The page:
(This is information only – not legal advice).

    • John
      Mon, 12 May 2014 at 03:26

      Hello, my name is John
      My son is 16 and he has a runaway charge and incorrigible charge. My son is beyond out of control. He has threatened me and been totally disrespectful to me by not following rules. We’ve went to court 1 time and they ordered a child study on him. He’s putting on an act so the court will think he’s a model kid. I know if the judge just gives him community service which is what she said she was going to do and slaps him on the wrist after all is said and done he’ll go right back to his old self because when it’s just me and him he’s more disrespectful than ever to me. What do you think the judge will do in the end of all this?
      Dear John: The judge is limited in what can be done with an “incorrigible” teenager. State laws apply and are followed by the courts. You can Google the name of your state and “incorrigible child” for information or, better yet, contact a local juvenile probation officer and ask. Some courts have specific programs to deal with these kids. Good luck.
      (This is information only – not legal advice).

    • Cortnee
      Sat, 07 Jun 2014 at 08:22

      Recently I was charged with incorrigibility. From what I have read, you need to be disruptive and dangerous in order to get theses charges. I am not either and I am never disruptive or disobedient in school. My aunt has legal guardianship of me and we disagree on a few of her rules. I was never dangerous or threatening her though. She said we were going to meet with a woman at the probate court and she would sign off her guardianship. Turns out, the woman was out to get me from the beginning. She interrupted me, twisted my words, and was on my aunts side from the beginning. My aunt said I needed to spend the night at a friends house of go to the youth home and I said quote-”no, I just want to go home.” And the woman said no you need to listen to your guardian, & I said “I just want to go home.” & she picked up the phone and called someone and said I was spending the night in the youth home and I would have a court hearing the next day. The next day she brought me to her office and told me that I had a choice of choosing a consent calendar for 90 days or going to court, getting it on my permanent record, staying in the youth home for some time, so I obviously chose the consent calendar. It says I must obey my guardian, do my chords, attend counseling, do community service, & things like that. No where did it say she was going to give me random drug tests, in which I am getting. No where did it say she can decide where I can and cannot go. No where did it say she can choose what I do and do not do. So now I’m stuck in a situation where I don’t know what to do. I feel as though I did not deserve the charges. I was not incorrigible. I would like to know what my possible options are. I signed that paper without fully understanding what I was getting into.Dear Cortnee: You didn’t mention your age but we assume you’re under 18 since you have a guardian and have been charged with incorrigibility. You have little choice in these matters due to your age. Disobedience may be considered an incorrigible act – it’s not limited to “being danderous or disruptive” as you mentioned. You’re required, as a minor, to listen to your parents or guardian. Once you turn 18 or are emancipated under the law, then you make your own decisions. Make the best of it. Good luck.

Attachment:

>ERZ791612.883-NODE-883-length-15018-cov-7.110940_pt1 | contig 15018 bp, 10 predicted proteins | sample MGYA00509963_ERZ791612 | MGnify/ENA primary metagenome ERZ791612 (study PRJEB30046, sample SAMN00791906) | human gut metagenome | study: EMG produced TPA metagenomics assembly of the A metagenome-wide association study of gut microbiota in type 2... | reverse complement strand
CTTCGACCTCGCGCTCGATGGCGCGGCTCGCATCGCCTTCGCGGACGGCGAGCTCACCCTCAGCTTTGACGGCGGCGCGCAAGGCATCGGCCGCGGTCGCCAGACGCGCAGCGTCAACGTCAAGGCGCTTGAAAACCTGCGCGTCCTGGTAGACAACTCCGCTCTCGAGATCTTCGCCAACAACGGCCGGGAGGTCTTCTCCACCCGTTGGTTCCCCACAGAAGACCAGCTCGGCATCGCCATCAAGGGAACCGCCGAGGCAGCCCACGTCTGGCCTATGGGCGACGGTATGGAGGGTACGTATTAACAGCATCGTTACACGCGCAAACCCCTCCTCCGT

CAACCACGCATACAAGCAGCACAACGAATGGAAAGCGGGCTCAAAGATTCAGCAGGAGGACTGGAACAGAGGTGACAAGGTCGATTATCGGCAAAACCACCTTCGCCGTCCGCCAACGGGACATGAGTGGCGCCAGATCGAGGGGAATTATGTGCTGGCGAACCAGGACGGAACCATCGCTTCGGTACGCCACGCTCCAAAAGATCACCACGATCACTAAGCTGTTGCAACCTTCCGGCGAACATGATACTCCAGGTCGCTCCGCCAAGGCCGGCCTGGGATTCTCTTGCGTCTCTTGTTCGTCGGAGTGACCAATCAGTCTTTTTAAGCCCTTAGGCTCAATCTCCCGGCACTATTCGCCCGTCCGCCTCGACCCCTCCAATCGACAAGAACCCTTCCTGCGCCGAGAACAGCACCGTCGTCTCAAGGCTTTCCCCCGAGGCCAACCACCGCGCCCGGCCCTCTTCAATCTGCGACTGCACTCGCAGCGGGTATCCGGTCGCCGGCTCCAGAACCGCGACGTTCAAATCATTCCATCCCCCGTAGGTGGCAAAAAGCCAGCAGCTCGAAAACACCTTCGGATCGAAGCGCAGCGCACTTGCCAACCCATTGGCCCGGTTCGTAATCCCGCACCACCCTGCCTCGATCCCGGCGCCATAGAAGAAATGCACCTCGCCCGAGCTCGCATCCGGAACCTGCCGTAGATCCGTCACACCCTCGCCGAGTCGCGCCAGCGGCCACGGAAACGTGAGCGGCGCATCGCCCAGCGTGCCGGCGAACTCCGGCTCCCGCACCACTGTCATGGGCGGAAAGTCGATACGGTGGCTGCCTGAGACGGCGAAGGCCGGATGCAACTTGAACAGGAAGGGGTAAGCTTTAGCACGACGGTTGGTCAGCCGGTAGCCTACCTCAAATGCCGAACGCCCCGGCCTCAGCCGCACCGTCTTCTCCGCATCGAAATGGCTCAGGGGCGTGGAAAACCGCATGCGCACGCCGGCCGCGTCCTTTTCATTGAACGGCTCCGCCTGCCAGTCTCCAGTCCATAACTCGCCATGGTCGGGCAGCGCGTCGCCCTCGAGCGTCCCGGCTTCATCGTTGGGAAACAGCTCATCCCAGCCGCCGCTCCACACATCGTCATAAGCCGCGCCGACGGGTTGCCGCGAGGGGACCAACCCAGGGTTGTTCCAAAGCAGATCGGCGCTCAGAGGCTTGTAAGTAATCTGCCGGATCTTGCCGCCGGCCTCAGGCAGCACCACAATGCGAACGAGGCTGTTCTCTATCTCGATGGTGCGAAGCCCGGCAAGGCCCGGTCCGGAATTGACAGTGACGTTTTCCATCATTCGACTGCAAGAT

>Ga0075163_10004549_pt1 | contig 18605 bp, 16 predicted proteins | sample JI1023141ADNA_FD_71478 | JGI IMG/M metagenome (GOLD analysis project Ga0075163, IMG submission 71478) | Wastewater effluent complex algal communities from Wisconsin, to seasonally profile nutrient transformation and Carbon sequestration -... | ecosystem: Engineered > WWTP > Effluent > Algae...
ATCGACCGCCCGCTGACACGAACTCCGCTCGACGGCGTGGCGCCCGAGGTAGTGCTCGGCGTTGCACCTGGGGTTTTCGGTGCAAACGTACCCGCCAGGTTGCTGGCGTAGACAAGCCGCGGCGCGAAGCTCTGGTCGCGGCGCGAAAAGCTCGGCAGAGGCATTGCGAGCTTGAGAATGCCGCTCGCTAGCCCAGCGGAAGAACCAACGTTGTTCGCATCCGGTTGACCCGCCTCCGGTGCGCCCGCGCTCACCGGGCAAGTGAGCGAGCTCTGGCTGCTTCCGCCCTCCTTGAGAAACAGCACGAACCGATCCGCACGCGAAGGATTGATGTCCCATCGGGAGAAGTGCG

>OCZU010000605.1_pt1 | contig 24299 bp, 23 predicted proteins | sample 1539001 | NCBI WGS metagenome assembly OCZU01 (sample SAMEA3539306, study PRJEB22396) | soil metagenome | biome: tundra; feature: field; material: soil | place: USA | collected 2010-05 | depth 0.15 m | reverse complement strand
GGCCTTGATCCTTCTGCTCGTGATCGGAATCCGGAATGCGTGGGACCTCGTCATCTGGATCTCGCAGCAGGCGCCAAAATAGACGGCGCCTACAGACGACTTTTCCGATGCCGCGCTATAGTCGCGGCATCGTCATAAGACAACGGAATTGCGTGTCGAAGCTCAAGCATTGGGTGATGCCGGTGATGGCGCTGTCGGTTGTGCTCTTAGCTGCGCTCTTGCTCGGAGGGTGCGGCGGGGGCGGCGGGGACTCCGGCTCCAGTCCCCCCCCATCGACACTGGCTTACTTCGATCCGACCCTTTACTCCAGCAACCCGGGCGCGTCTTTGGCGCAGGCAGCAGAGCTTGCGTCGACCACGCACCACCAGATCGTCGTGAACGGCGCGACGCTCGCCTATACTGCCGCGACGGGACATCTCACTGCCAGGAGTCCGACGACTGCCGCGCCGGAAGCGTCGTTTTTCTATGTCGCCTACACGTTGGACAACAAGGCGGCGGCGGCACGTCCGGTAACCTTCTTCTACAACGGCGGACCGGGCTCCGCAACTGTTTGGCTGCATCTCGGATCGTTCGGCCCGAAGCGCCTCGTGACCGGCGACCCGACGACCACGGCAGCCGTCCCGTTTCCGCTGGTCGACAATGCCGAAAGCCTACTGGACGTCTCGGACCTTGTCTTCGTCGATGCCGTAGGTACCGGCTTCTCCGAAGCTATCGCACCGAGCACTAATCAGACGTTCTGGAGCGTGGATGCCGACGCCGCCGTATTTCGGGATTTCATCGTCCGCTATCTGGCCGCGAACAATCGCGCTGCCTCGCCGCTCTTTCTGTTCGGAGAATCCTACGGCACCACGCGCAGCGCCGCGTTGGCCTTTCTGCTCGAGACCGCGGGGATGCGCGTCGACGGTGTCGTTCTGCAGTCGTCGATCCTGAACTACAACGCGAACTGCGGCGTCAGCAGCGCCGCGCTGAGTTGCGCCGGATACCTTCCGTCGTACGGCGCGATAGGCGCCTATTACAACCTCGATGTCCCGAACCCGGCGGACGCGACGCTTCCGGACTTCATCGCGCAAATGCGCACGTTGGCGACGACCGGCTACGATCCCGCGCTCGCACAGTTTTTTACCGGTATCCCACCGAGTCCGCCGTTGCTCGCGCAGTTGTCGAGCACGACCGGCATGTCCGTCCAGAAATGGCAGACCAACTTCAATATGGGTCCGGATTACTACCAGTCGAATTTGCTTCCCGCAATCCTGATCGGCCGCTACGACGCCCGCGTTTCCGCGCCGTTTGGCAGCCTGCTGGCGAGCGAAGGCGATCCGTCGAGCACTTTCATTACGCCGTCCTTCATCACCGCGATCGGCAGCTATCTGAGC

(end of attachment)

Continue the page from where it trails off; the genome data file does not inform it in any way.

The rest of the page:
(This is information only – not legal advice).

    • Steve Gordon
      Fri, 20 Jun 2014 at 08:21

      I have a 17 year old daughter, that has decided that listening to our rules is out of the question. She gets up in the morning and tells her mom she is going for a walk, and doesn’t come home until lunch time, or later. She is diagnosed with RAD, as well as other mental health issues. We call the police if she leaves without permission, or doesn’t come home within a couple hours, but she knows there is nothing else we can really do to punish her. We recently found out she walks to the local park and hangs out until her boyfriend gets off of work, which could be as long as 3-4 hours. We are trying to help prepare her for the real world, and life after high school. I don’t want to cause issues with her record after she is 18, but she is putting herself at risk, and she is stressing her brother and sister every time she blatantly leaves against our wishes. This may not sound extreme, but it started with her, at 16, telling us she was going to run away, and hook up with her boyfriend, and there was nothing we could do to stop her.